Mrs W has been hospitalized three times in the last 6 months, with the most recent hospitalization occurring 2 weeks ago. At that time, she was discharged from the hospital to a cardiac rehabilitation unit, but because of her inability to tolerate physical therapy, she was discharged home with recommendations for hospice. Currently, a home health aide helps Mrs W with ADLs and acts as a constant companion while the daughter works. Mrs W’s previous medical provider indicated that she did not have any ADs and suggested that the patient develop a living will after further discussion with her daughter. No further EOL discussions or referrals for assistance with this matter ever occurred, nor was a living will ever completed.
The patient’s medical history includes hypertension (1997), diabetes mellitus type 2 (1999), and coronary artery disease with myocardial infarction/bypass (2013). CHF was diagnosed in 2014. Data obtained from the medical record reveal that she has “not gotten around to completing a living will but does not want machines keeping her alive.” She denies having a health care proxy but would elect her daughter over her son. There are no ADs in her EMRs. She concedes to avoiding the topic of EOL care but admits that confronting this issue probably would help her to get things in order.
After moving in with her daughter 2 weeks ago, she was transported to the ED when the daughter found her to be short of breath and having chest pain. This last CHF exacerbation began with a dry cough and then shortness of breath for approximately 2 days, with worsening swelling from feet to face and “all over chest pain.” She describes the pain as constant and nonradiating, and she rates it as 7 on a scale of 10. A non-ST segment elevation myocardial infarction (NSTEMI) is diagnosed, and the patient is admitted to the cardiac care unit with intravenous heparin, analgesics, aspirin, and clopidogrel.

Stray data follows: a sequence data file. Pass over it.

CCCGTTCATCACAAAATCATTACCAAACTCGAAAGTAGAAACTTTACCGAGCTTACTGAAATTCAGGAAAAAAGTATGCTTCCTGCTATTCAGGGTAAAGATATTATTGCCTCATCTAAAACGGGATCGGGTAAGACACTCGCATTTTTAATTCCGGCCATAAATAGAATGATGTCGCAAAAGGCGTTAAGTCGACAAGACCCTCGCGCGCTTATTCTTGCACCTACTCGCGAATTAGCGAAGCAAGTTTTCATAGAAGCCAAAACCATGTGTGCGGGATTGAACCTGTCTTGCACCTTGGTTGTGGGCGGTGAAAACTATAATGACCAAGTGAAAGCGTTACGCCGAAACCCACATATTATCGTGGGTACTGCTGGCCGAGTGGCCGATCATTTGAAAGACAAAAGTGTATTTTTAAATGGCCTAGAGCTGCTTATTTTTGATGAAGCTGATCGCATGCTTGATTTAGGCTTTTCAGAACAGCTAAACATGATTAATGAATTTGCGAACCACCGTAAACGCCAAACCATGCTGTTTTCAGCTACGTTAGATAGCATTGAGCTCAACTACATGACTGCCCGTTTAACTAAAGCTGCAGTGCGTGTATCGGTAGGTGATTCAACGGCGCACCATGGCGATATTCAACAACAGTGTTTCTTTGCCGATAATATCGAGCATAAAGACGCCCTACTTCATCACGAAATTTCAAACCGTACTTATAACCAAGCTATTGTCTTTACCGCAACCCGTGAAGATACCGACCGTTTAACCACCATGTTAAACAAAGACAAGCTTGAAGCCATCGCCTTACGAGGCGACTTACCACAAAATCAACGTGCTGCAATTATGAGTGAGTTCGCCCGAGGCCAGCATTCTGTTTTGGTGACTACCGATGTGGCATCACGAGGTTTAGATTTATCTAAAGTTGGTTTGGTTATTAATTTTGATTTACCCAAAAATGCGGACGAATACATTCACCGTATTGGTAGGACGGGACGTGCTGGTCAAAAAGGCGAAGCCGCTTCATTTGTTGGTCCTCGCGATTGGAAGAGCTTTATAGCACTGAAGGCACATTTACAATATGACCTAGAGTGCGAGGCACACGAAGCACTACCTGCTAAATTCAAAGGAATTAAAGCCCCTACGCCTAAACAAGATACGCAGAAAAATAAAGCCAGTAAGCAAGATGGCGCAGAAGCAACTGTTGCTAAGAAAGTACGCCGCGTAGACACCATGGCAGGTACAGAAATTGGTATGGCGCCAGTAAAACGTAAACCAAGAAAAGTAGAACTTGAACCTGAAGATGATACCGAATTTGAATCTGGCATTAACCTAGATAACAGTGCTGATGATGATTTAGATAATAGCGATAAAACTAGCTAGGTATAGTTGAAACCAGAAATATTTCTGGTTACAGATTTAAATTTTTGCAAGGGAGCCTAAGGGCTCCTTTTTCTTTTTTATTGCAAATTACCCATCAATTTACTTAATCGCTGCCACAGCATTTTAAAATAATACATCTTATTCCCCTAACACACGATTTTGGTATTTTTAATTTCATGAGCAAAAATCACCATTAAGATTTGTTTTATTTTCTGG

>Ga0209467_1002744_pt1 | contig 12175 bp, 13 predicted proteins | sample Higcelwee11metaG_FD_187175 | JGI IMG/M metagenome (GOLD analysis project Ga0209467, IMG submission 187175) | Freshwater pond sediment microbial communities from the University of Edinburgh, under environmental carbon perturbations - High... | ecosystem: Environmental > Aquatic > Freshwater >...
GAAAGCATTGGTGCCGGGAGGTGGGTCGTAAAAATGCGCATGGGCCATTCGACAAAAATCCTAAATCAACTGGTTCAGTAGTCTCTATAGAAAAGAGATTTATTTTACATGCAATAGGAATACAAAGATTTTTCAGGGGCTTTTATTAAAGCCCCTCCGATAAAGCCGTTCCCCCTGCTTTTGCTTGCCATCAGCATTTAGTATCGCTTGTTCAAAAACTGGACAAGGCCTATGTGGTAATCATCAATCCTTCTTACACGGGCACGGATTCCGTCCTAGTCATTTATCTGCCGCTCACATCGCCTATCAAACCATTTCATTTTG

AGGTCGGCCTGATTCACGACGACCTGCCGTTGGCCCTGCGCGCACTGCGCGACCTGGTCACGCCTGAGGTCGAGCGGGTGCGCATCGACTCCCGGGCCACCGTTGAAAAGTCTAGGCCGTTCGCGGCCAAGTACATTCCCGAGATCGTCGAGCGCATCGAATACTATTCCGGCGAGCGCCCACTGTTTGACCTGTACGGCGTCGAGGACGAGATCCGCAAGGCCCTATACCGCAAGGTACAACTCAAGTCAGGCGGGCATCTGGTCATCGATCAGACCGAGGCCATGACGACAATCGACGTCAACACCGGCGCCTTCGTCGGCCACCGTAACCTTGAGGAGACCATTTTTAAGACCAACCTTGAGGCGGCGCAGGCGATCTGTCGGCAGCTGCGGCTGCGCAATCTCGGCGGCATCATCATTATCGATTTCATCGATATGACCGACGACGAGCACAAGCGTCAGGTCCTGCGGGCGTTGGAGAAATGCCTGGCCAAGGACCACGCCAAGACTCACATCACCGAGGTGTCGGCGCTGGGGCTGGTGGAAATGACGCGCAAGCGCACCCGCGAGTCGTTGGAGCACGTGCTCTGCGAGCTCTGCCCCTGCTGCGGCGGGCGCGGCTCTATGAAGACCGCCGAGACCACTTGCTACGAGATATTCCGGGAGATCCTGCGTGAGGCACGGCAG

Vitals are taken. The patient’s weight is 157 lb and her height is 5 ft 4 in. The heart rate is 78 beats/min, respiratory rate is 88/min, blood pressure is 184/93 mm Hg, and oxygen saturation is 93% on room air. The heart sounds are S1 and S2 with S3 gallop, with no murmurs or rubs. On auscultation, she has rales in the lung bases. She has bilateral pitting edema at 3+.
Her current medications consist of furosemide (60 mg twice a day), potassium chloride (20 mEq every morning), lisinopril (10 mg every morning), aspirin (81 mg daily), and metformin.
During her hospitalization 2 weeks ago, she had a full evaluation for heart failure, resulting in a New York Heart Association (NYHA) categorization of class III (marked limitation of physical activity) and a classification of stage C (structural heart disease and symptoms of heart failure) per the American College of Cardiology (ACC)/American Heart Association (AHA) staging system. Her treatment and discharge plan included oxygen and noninvasive positive-pressure ventilation, dietary sodium and fluid restriction, physical activity as tolerated, and attention to weight gain. Her medications were adjusted, lifestyle changes were addressed, and she was offered the option of home hospice care. Mrs W reported that she wanted “to talk with my new Florida doctor first. I don’t want hospice to be involved—that’s giving up. This all is in God’s hands anyways.”
When asked what an overall goal for care would be, she stated “I’d like to have my remaining days to be good ones and not have tubes keeping me alive. I want to live without pain and suffering, and when the time comes, to be at home with my children at my side.”